Sunday, November 17, 2013

Paul in Japan 2013

Paul McCartney Finally Has a Good Tour in Japan


Paul McCartney Osaka Japan paulmccartney.filminspector.com
Paul makes his grand arrival at the airport.

Paul McCartney arrives in Osaka, Japan in November 2013 on his "Out There" tour. Besides Osaka, he also was scheduled to perform in Tokyo for three shows.

The crowd was very excited to see Paul.

Paul McCartney Osaka Japan paulmccartney.filminspector.com
Paul's Japanese admirers.

They were also very excited on a previous occasion. Sometimes, though, the show does not go on, as in the situation below. And, it did not go on as planned in 2013, either, as Paul came down with a cold and had to cancel a bunch of shows elsewhere in Asia (he made them up in 2015). But the show did go on in Japan, at least.

Paul McCartney Tokyo Japan 1980 paulmccartney.filminspector.com
Paul McCartney after being released from jail in Tokyo in 1980.

Paul's abortive Asian appearances paid dividends in Japan, at least. Paul's single "New" from the album of the same name climbed the Japanese charts to No. 4, becoming his first top-ten single in any major market since 2001 (in Canada, his "From a Love to a Friend hit No. 6). Setting aside charity performances, that's Paul's highest singles ranking on a major singles chart in, well, quite a long time ("Hope of Deliverance" made it to no. 3 in Germany in 1993, and "My Brave Face" reached No. 4 on the US AC chart in 1989). The Japanese musical market is said to be the second largest in the world, after the United States.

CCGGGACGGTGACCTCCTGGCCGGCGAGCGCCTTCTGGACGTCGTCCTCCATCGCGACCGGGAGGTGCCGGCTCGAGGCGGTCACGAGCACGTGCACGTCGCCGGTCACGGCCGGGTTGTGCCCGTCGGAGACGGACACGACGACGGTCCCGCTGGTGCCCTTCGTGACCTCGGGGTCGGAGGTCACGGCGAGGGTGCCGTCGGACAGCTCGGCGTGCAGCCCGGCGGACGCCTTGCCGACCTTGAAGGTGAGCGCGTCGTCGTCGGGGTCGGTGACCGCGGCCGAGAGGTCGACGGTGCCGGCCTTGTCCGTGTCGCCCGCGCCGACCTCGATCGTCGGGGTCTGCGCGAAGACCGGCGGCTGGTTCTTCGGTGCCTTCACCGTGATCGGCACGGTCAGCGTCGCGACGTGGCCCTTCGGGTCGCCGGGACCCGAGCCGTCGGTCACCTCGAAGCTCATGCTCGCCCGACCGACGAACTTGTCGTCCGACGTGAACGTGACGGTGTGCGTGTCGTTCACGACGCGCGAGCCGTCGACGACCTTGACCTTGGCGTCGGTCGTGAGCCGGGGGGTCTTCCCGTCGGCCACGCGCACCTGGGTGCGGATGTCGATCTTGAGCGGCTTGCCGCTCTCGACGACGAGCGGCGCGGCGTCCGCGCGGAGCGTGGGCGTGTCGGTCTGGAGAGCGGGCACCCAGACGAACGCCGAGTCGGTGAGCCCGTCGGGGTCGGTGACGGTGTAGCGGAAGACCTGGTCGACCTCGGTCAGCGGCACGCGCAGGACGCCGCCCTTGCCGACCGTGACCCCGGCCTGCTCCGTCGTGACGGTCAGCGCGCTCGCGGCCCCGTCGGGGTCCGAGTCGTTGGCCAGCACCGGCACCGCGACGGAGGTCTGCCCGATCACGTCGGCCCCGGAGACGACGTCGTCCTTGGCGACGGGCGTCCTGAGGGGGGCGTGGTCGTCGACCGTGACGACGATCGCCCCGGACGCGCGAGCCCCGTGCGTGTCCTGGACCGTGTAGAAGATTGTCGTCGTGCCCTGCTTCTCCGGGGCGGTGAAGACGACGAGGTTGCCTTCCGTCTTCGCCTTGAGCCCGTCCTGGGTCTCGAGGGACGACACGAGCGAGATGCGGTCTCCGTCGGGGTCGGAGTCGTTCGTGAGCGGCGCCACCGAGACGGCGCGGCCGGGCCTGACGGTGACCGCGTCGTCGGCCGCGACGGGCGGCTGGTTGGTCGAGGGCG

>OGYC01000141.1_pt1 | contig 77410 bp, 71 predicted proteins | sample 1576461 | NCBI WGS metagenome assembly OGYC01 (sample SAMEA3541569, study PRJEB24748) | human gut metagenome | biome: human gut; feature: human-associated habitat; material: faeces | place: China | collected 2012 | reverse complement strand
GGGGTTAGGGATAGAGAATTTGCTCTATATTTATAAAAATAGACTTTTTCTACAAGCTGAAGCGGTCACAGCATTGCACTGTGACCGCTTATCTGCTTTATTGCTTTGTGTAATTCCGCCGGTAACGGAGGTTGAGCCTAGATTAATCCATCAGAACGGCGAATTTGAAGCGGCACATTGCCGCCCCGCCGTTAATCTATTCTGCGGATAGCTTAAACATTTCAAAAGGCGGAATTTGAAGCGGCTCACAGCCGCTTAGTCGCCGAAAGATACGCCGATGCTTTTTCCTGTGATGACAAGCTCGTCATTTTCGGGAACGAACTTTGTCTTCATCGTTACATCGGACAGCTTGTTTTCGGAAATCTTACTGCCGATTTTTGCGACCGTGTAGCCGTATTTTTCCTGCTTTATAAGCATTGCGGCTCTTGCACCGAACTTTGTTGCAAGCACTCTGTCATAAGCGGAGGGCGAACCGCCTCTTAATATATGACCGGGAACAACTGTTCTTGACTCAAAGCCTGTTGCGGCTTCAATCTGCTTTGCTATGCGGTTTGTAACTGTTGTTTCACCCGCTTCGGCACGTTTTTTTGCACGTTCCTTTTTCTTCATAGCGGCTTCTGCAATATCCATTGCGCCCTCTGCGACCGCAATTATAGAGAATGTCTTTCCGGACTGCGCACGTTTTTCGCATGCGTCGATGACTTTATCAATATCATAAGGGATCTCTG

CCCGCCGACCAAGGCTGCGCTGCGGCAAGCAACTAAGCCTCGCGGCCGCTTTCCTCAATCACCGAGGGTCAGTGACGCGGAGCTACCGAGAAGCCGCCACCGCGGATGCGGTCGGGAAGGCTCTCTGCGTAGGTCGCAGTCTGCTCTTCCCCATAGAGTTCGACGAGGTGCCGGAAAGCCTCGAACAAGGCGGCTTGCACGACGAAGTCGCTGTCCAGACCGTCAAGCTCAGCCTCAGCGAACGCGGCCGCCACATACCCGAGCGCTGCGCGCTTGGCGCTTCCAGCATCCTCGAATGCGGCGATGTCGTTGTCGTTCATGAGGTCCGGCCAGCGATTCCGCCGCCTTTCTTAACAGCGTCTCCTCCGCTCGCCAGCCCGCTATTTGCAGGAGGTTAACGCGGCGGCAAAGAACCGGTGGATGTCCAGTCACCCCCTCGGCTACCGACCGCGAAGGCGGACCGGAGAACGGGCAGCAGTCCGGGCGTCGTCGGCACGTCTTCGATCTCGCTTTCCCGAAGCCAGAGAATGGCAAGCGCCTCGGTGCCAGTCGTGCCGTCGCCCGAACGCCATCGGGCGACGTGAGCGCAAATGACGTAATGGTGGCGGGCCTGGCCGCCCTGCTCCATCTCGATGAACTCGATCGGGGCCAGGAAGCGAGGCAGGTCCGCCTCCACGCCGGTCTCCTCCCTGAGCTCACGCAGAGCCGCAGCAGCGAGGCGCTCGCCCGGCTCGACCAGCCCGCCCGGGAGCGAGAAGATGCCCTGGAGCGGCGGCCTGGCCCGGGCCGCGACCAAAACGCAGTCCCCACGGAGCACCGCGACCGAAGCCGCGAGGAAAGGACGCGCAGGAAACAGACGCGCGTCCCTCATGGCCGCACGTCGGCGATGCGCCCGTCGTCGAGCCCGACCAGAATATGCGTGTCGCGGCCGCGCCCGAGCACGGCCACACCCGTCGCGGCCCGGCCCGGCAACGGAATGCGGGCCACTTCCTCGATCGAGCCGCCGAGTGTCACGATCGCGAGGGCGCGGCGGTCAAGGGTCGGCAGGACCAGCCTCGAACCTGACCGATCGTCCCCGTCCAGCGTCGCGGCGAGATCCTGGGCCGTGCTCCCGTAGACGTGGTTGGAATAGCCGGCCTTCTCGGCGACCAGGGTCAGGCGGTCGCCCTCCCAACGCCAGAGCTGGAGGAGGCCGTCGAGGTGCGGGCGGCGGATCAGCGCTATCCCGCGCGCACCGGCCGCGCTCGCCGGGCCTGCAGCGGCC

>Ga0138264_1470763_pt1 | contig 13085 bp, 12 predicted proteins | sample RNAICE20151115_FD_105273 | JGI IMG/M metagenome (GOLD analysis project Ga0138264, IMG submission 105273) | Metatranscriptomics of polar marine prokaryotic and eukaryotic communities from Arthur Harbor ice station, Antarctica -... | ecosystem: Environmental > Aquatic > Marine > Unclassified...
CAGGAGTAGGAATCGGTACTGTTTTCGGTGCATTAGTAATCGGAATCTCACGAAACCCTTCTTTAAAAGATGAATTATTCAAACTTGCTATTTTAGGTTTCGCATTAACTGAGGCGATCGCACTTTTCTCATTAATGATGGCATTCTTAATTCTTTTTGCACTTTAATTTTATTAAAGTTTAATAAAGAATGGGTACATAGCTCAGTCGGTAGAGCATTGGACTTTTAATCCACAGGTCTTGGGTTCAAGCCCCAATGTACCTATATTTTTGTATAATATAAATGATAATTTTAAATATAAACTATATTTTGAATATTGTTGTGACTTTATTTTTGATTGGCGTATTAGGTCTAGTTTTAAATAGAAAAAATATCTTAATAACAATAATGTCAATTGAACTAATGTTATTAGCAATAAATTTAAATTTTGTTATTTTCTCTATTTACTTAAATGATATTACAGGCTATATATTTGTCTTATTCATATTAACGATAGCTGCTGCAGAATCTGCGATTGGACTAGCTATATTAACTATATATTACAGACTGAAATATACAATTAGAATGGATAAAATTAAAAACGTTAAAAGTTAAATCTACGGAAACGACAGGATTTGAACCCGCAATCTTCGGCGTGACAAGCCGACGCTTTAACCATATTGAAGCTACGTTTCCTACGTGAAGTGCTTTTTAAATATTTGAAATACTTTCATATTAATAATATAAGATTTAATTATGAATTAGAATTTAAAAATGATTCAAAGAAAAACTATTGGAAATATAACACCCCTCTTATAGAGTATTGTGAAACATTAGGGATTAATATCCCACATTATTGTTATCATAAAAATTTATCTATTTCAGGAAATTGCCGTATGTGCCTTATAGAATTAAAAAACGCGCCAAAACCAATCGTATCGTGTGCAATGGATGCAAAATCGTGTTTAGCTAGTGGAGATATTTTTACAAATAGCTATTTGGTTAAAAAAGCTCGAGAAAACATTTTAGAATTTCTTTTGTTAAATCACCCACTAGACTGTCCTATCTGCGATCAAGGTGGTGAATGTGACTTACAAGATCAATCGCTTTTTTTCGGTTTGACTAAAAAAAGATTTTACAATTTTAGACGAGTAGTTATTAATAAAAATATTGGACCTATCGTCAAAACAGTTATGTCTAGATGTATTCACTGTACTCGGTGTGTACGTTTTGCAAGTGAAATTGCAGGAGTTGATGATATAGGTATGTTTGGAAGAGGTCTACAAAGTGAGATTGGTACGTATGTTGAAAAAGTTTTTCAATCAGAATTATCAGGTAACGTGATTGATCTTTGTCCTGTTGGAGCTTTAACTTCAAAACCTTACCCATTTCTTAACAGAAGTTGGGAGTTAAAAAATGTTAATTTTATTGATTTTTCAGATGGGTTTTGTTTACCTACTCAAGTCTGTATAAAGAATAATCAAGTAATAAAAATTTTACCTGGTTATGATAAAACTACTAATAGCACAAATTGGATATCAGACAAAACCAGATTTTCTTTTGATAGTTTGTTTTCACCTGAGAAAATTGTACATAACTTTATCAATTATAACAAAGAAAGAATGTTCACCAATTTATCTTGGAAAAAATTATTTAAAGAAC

Paul McCartney Tokyo Japan 1980 paulmccartney.filminspector.com

McCartney's band in Japan:

  • Paul 'Wix' Wickens (vocals, keyboards, guitar, percussion, harmonica)
  • Brian Ray (vocals, guitar, bass)
  • Rusty Anderson (vocals, guitar)
  • Abe Laboriel Jr (vocals, drums).
Paul's setlist in Tokyo Dome:
  • Eight Days A Week
  • Save Us
  • All My Loving
  • Listen To What The Man Said
  • Let Me Roll It
  • Paperback Writer
  • My Valentine
  • Nineteen Hundred And Eighty-Five
  • The Long And Winding Road
  • Maybe I'm Amazed
  • I've Just Seen A Face
  • We Can Work It Out
  • Another Day
  • And I Love Her
  • Blackbird
  • Here Today
  • New
  • Queenie Eye
  • Lady Madonna
  • All Together Now
  • Lovely Rita
  • Everybody Out There
  • Eleanor Rigby
  • Being For The Benefit Of Mr Kite!
  • Something
  • Ob-La-Di, Ob-La-Da
  • Band On The Run
  • Back In The USSR
  • Let It Be
  • Live And Let Die
  • Hey Jude
  • Day Tripper
  • Hi, Hi, Hi
  • Get Back
  • Yesterday
  • Helter Skelter
  • Golden Slumbers
  • Carry That Weight
  • The End

The "Out There" tour is famous among Beatles fans for, among other things, being the first time that Paul played "Being for the Benefit of Mr. Kite" in public. He told Rolling Stone:
Mr Kite! is such a crazy, oddball song that I thought it would freshen up the set. Plus the fact that I'd never done it. None of us in the Beatles ever did that song [in concert]. And I have great memories of writing it with John. I read, occasionally, people say, 'Oh, John wrote that one.' I say, 'Wait a minute, what was that afternoon I spent with him, then, looking at this poster?' He happened to have a poster in his living room at home. I was out at his house, and we just got this idea, because the poster said 'Being for the Benefit of Mr Kite' – and then we put in, you know, 'there will be a show tonight,' and then it was like, 'of course,' then it had 'Henry the Horse dances the waltz.' You know, whatever. 'The Hendersons, Pablo Fanques, somersets...' We said, 'What was 'somersets'? It must have been an old-fashioned way of saying somersaults.' The song just wrote itself. So, yeah, I was happy to kind of reclaim it as partially mine.
Paul McCartney Tokyo Japan 1980 paulmccartney.filminspector.com


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